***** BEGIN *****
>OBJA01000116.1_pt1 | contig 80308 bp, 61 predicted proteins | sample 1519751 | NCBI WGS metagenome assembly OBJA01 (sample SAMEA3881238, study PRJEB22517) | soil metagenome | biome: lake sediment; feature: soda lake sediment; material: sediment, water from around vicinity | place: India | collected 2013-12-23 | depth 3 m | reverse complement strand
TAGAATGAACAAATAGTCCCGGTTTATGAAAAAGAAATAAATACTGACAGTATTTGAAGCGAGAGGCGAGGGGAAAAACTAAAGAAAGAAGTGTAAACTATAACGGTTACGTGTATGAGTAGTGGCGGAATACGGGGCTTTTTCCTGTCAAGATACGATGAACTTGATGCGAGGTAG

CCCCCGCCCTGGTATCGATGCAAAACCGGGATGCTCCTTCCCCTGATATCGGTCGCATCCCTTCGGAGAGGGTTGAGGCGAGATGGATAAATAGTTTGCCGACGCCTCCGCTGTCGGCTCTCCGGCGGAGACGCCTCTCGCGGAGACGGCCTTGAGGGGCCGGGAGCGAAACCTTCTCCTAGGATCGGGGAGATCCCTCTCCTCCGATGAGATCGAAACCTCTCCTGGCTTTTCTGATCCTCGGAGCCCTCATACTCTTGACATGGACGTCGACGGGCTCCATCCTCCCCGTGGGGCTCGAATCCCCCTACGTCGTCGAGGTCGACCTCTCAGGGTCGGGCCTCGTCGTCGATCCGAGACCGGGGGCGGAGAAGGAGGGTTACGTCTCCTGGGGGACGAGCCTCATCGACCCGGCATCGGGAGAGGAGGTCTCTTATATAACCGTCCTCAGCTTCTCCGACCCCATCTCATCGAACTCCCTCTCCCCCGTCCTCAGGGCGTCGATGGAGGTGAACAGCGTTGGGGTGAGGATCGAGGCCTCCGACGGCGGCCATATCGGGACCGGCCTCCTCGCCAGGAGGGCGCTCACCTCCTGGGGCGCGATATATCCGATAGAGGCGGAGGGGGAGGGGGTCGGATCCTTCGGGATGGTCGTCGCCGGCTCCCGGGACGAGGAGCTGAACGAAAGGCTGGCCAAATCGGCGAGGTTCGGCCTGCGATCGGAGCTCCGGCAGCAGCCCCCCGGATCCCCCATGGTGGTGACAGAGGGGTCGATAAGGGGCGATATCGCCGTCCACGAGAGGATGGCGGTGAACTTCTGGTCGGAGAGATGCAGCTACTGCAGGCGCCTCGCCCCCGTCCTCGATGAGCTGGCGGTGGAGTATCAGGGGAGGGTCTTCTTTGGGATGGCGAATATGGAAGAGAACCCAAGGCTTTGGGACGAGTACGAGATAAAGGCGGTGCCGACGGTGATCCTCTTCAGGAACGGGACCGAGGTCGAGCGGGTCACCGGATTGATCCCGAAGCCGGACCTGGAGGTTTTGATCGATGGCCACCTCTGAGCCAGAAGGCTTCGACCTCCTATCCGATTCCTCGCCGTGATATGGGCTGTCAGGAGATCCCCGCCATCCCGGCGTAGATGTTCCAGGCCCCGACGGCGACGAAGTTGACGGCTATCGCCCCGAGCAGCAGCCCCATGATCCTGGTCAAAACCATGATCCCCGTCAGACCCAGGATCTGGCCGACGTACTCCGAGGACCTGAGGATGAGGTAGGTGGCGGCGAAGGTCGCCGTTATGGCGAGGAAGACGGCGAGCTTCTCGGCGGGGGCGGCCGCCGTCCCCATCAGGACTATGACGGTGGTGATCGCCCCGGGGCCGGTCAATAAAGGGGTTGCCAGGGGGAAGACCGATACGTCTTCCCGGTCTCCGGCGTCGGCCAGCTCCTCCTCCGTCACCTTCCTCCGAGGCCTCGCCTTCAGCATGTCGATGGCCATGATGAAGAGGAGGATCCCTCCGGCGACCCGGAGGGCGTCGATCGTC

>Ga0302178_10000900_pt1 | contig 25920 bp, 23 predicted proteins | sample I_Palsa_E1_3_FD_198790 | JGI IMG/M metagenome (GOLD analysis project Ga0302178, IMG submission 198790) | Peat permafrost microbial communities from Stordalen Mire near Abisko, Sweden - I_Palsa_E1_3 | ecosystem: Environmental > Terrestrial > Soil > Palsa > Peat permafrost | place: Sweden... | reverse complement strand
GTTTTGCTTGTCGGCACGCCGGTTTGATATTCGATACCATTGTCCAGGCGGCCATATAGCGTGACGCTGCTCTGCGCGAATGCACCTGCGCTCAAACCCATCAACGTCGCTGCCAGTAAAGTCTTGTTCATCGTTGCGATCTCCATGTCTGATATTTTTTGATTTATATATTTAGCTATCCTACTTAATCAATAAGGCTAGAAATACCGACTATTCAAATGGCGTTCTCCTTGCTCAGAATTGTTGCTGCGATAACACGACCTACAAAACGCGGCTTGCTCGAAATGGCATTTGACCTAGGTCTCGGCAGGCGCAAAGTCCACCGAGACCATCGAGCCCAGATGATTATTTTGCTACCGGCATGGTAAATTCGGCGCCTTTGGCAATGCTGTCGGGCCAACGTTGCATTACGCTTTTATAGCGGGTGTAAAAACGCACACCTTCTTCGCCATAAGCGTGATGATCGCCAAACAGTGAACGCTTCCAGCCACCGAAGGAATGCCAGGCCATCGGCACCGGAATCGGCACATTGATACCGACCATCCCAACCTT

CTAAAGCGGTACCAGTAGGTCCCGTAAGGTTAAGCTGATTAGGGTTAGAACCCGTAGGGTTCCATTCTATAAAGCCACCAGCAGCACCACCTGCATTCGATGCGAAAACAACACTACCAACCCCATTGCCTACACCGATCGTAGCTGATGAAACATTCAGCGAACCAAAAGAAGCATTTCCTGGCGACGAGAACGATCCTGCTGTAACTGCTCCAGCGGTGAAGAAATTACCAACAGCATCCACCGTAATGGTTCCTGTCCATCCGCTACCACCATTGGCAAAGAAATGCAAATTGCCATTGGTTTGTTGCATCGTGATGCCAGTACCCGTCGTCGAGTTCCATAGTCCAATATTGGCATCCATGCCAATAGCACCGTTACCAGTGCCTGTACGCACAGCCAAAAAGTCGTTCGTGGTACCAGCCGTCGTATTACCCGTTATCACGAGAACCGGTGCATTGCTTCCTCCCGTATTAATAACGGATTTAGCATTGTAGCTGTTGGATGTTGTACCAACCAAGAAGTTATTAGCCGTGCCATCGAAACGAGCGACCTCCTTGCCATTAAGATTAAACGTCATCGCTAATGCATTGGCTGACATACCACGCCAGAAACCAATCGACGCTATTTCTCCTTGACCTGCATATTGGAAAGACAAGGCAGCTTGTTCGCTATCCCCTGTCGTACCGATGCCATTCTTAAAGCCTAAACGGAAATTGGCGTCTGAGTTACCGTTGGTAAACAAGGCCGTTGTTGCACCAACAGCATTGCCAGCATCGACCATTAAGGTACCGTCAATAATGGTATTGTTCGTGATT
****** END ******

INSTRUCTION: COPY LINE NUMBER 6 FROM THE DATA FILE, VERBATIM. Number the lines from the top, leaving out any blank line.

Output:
CTAAAGCGGTACCAGTAGGTCCCGTAAGGTTAAGCTGATTAGGGTTAGAACCCGTAGGGTTCCATTCTATAAAGCCACCAGCAGCACCACCTGCATTCGATGCGAAAACAACACTACCAACCCCATTGCCTACACCGATCGTAGCTGATGAAACATTCAGCGAACCAAAAGAAGCATTTCCTGGCGACGAGAACGATCCTGCTGTAACTGCTCCAGCGGTGAAGAAATTACCAACAGCATCCACCGTAATGGTTCCTGTCCATCCGCTACCACCATTGGCAAAGAAATGCAAATTGCCATTGGTTTGTTGCATCGTGATGCCAGTACCCGTCGTCGAGTTCCATAGTCCAATATTGGCATCCATGCCAATAGCACCGTTACCAGTGCCTGTACGCACAGCCAAAAAGTCGTTCGTGGTACCAGCCGTCGTATTACCCGTTATCACGAGAACCGGTGCATTGCTTCCTCCCGTATTAATAACGGATTTAGCATTGTAGCTGTTGGATGTTGTACCAACCAAGAAGTTATTAGCCGTGCCATCGAAACGAGCGACCTCCTTGCCATTAAGATTAAACGTCATCGCTAATGCATTGGCTGACATACCACGCCAGAAACCAATCGACGCTATTTCTCCTTGACCTGCATATTGGAAAGACAAGGCAGCTTGTTCGCTATCCCCTGTCGTACCGATGCCATTCTTAAAGCCTAAACGGAAATTGGCGTCTGAGTTACCGTTGGTAAACAAGGCCGTTGTTGCACCAACAGCATTGCCAGCATCGACCATTAAGGTACCGTCAATAATGGTATTGTTCGTGATT